23 banner.full


WEATHER: hot, dry, humid at times with some cloud cover. Top temp 30C.

The tour officially started at 6:30am as we all gathered in the foyer of the hotel in readiness for our first birding excursion. Most of the group had arrived a few days prior to today and despite a sizeable list of species being amassed we wiped the slate clean and began again from now, it was quite fitting that the first bird we saw as we made our way on foot towards the esplanade was the very common and most colourful Rainbow Lorikeet.

We arrived minutes later at the sea-front after watching White-rumped Swiftlets, White-breasted Woodswallows, Pied Imperial Pigeon and the tiny Peaceful Dove along the way. The tide was half way out and -the exposed mud-flats had hundreds of waders feeding on them. The giant Eastern Curlew towered above the diminutive Red-necked Stint whilst many Great Knot were used as a ‘yard stick to measure all the other mid-height species against.

White-breasted Woodswallow

Apart from the usual wader species which were made up of godwits, tattlers and sandpipers we saw Greater & Lesser Sandplovers, Pacific Golden Plover, Terek Sandpiper, Australian Pelican and an Osprey. The bushes in the parkland immediately beyond the beach were alive with bird calls and movement, we found Yellow and Varied Honeyeaters, Olive-backed Sunbird, Nutmeg Mannikin (aka Scaly-breasted Munia) and lots of Willy Wagtails, Magpie Larks and Masked Plovers.

We made our way to the mangrove swamp and found it to be far less productive than our previous visits over the last few days. But Barry our guide knew of a nest site of the tiny Double-eyed Fig Parrot and sure enough we had wonderful views of a pair. We also logged Collared Kingfisher, Large-billed Gerygone (also visiting a nest), Olive-backed Oriole, Figbird and the recently named Hornbill Friarbird ( a split from Helmeted Friarbird).

The smallest Parrot in Cairns - Double-eyed Fig Parrot

From there we walked back into Cairns for breakfast at the hotel, we reconvened at 10am when we boarded our bus and drove north to Redden Island at Machan Beach. It was hot and sunny with a cooling breeze coming in off the sea. Our target bird was soon found as two Beach Stone Curlews were sighted across a river mouth. We also logged Black Kite, Common Greenshank, Terek Sandpiper, Whimbrel, Pacific Reef & Intermediate Egret and plenty of common wading birds. Our search for Red-capped Plover went unrewarded but we did see hundreds of other waders.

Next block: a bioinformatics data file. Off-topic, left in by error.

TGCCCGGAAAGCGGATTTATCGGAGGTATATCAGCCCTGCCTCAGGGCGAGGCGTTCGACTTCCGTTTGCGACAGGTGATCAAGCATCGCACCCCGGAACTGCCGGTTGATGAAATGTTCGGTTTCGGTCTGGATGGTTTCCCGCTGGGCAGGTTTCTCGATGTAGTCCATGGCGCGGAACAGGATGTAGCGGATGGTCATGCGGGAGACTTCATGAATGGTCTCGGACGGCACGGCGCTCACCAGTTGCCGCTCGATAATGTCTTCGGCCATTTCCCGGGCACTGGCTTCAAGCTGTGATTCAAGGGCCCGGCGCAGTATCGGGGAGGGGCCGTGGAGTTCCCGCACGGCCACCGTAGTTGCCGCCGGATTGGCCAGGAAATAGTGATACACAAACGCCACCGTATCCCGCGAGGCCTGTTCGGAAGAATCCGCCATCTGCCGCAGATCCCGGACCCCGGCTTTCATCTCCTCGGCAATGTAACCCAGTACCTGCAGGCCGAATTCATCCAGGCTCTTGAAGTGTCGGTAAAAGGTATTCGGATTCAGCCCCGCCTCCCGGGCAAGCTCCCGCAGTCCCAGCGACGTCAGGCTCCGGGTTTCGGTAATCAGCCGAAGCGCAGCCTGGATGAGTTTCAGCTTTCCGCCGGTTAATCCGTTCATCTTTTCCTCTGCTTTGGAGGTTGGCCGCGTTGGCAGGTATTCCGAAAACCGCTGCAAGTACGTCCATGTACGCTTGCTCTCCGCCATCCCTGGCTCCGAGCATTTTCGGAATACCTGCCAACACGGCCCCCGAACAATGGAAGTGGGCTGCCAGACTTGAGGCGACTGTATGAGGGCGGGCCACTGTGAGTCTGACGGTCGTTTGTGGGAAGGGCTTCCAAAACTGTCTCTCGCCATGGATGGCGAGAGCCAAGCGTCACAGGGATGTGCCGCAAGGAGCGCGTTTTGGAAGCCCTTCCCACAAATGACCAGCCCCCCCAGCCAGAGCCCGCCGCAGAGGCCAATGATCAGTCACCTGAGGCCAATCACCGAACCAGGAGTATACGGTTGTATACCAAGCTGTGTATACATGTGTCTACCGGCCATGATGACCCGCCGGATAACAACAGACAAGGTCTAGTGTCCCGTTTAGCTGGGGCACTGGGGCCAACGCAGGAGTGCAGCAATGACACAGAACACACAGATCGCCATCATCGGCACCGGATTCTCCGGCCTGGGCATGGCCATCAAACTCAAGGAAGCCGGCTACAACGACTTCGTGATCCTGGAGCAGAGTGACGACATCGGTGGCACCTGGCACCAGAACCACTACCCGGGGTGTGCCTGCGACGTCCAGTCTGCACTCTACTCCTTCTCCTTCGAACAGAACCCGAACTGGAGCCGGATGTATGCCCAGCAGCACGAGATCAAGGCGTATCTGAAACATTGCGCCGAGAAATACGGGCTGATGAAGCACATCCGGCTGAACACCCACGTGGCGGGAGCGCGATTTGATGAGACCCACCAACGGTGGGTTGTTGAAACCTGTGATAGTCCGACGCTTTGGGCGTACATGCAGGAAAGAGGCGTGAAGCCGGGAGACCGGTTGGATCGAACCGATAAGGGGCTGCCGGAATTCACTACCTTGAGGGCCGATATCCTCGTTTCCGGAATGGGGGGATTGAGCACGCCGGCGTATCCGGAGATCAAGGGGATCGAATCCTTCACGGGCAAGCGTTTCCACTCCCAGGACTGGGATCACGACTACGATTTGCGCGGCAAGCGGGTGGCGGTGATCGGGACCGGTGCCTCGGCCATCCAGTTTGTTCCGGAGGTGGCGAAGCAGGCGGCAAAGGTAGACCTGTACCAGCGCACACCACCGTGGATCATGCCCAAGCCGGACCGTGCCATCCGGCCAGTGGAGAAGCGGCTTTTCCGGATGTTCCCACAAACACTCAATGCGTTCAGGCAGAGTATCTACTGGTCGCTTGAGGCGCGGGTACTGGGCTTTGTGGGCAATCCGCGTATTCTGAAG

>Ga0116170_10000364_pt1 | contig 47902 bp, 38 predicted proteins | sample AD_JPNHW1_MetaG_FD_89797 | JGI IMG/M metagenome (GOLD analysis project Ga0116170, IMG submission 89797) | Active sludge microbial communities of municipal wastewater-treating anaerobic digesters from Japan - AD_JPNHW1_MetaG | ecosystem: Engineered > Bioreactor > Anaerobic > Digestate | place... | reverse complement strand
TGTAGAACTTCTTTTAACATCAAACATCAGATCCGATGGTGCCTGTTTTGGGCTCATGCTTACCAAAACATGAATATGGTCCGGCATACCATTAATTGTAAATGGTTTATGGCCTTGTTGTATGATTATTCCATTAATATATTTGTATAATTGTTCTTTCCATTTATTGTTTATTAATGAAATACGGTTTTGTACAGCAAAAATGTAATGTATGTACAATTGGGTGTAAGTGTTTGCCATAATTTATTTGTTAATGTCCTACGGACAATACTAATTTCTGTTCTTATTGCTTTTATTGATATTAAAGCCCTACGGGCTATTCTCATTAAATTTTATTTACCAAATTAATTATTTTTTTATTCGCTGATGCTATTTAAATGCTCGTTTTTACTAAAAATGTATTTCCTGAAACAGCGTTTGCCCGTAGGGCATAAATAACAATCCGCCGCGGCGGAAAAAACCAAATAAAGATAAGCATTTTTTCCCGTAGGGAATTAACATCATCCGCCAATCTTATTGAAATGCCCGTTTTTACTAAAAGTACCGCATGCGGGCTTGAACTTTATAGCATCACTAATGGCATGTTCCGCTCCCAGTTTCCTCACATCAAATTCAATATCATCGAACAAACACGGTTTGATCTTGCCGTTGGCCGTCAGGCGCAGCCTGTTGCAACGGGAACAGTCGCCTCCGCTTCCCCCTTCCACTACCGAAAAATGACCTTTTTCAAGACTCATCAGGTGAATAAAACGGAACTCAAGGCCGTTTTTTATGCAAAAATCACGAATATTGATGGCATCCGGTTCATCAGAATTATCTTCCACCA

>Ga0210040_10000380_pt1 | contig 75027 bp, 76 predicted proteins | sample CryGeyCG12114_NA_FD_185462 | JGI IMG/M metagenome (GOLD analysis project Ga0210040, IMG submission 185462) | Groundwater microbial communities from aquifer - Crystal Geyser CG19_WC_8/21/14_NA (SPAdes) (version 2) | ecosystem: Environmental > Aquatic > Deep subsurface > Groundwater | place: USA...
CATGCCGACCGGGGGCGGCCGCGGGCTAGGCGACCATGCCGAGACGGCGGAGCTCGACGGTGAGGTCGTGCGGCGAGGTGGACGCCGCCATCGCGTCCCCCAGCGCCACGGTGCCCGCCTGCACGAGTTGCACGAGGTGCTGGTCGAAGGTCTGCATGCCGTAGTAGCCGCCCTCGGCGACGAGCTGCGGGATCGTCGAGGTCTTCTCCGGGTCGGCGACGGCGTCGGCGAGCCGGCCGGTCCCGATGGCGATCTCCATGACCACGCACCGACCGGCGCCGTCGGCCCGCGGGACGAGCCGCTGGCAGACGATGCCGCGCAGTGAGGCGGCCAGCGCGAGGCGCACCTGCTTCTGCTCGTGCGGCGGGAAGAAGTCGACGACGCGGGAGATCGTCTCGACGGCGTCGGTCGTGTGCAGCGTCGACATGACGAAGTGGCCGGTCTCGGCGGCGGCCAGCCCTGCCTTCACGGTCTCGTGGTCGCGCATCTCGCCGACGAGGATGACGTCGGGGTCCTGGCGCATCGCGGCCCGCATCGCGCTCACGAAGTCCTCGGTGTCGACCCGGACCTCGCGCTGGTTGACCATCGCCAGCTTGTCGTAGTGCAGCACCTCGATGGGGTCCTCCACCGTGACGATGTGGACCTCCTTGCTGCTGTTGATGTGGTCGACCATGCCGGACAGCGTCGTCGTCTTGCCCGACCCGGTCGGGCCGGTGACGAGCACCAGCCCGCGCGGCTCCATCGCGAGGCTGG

Redden Island - looking onto Machan Beach

The Cattana Wetlands Nature Reserve consists of a series of pools and surrounding scrub, woodland and mangrove swamp. We walked onto the reserve and spent a long time getting anywhere because so many birds were popping out from the scrub or sitting out on the water.

Little Bronze Cuckoo

I think the group mostly enjoyed Little Bronze Cuckoo, Comb-crested Jacana, Green Pygmy Goose, Little Pied Cormorant and Varied Triller. After a long walk we decided to head off the reserve along a back track which took us through some scrubland with small, open pools. It was there that we found the delightful Red-backed Fairy Wren, Black-banded Dotterel and a couple of superb Sharp-tailed Sandpipers.

Sharp-tailed Sandpiper in beautiful summer plumage

Black-fronted Dotterel

Back in Cairns we had lunch at a small restaurant in the suburbs and for the last couple of hours we visited the Centenary Lakes and the large cemetery. At the lakes we enjoyed watching a Mistletoe Bird visiting it nest, the nest was a hanging ball made of spider’s webs intricately woven into the most beautiful nest I have ever seen!

Mistletoebird and its nest below

Some of the group had previousy found a Papuan Frogmouth sitting on its nest on the edge of the largest lake, it took a while to relocate it but when we did we all were amazed by cryptic camouflage of this strange bird’s plumage. During the remainder of the walk we added Brahminy Kite and not much else.

Papuan Frogmouth sitting on its nest

Our final hour was spent walking through the cemetery where good numbers of birds were seen, in particular we saw a dozen or so of Bush Stone Curlews, also lots of Rainbow Bee-eaters, Rainbow Lorikeets, Sulphur Crested Cockatoo, Varied Triller, Olive-backed Sunbirds and some very aggressive Masked Plovers.

We jumped back on the bus after watching Black-faced Cuckoo-shrike near the exit gate, our last bird of the day. We drove back to hotel and dispersed for a break before dinner at 7pm.